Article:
WHY WE AVOID IT:
Once the staple of Aztecs, amaranth grains aren’t as widely available as other grains. Some cultures even consider it an annoying weed. The saponin content, a class of compounds that can irritate the gut, is a concern for some people.
WHY WE SHOULD EAT IT:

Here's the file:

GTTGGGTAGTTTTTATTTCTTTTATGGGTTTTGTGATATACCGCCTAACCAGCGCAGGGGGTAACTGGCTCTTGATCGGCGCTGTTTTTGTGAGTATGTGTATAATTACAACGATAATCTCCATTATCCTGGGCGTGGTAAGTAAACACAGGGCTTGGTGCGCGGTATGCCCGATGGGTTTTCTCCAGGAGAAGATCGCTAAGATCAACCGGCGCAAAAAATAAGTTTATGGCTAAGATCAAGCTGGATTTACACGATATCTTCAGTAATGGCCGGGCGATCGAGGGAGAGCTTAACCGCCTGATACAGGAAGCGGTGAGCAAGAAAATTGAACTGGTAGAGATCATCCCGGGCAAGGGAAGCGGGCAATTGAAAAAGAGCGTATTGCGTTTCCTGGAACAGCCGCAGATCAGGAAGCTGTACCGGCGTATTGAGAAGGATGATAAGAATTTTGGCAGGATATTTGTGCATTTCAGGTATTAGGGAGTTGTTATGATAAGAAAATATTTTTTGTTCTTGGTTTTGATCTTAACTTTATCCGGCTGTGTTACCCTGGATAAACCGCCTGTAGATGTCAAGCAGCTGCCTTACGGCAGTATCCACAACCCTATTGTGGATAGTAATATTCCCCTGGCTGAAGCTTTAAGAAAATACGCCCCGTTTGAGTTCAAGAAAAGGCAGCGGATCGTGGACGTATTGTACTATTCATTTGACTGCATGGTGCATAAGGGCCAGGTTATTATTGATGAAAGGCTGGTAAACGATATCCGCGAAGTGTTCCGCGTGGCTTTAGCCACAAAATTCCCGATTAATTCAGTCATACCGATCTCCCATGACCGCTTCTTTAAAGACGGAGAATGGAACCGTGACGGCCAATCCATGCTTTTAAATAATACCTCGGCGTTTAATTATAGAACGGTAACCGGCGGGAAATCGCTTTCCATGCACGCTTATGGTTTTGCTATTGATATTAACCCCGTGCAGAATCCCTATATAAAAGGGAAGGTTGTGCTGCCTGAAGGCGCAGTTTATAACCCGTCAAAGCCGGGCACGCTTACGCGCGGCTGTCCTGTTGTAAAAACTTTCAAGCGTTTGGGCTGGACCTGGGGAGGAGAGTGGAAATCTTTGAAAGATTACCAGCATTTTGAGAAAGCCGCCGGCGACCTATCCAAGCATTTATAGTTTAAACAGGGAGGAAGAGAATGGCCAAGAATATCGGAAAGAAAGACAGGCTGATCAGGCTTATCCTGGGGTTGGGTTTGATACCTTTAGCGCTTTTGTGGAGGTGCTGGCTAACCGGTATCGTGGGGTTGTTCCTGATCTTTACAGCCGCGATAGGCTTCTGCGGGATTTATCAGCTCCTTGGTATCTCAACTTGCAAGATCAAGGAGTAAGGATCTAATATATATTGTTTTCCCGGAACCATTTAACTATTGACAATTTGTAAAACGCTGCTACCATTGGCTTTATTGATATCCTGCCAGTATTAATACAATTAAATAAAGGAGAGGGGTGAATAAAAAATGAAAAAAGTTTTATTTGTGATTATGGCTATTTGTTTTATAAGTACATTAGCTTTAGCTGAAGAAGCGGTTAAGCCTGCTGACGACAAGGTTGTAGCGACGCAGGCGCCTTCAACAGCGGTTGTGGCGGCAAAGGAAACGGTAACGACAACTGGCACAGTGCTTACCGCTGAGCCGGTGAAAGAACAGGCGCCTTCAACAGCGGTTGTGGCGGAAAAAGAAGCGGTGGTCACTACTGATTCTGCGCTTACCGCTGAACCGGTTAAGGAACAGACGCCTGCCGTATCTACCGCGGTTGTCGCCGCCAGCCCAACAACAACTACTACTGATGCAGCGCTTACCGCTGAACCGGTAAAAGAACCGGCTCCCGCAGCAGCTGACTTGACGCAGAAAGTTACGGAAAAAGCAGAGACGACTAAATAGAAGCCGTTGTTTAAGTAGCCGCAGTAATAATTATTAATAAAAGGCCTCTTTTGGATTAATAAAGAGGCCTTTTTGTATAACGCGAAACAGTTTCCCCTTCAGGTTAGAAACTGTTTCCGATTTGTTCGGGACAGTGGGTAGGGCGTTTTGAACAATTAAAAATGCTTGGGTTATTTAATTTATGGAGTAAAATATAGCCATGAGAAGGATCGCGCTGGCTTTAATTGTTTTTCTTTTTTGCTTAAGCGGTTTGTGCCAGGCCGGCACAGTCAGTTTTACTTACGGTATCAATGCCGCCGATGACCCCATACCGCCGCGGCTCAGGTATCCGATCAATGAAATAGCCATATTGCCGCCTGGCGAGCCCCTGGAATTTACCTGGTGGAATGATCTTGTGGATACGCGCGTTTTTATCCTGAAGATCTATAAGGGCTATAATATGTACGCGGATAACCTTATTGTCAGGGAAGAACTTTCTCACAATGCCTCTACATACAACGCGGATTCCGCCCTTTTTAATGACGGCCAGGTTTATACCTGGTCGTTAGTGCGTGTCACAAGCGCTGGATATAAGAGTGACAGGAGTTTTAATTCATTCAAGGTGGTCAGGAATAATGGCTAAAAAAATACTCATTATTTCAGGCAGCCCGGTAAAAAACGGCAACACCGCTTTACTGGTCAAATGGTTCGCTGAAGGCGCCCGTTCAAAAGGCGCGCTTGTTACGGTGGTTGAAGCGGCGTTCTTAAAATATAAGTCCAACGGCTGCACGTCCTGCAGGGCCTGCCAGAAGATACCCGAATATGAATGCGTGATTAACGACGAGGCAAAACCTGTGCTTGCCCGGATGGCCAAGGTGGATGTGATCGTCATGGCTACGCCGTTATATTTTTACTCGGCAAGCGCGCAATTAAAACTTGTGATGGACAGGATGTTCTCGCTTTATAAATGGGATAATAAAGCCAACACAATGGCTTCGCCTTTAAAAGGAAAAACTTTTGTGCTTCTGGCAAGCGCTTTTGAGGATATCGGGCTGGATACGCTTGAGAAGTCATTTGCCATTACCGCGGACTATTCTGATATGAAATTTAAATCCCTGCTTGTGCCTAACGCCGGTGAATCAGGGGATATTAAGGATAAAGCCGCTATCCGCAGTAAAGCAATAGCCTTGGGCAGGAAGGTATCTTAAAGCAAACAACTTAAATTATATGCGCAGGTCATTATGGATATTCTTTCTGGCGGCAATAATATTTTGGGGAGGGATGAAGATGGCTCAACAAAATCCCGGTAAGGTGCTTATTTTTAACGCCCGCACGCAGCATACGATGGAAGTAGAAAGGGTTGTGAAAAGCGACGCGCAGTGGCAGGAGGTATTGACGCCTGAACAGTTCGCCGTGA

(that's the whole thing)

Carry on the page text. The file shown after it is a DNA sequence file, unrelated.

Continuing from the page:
As a relative of spinach, amaranth grains contain much more lysine, an amino acid that is limited in most cereal grains and other plants. Compared to wheat, it is gluten-free, contains about four times more calcium and twice as much iron and magnesium. Several studies have shown that regular consumption of amaranth seed or oil may reduce blood pressure and cholesterol levels. As for irritating saponins, concentrations are much lower than in quinoa and can be easily removed by soaking and washing the seeds. As a leaf vegetable, amaranth is a nutrient powerhouse and is a good source of vitamin A, C, and folate.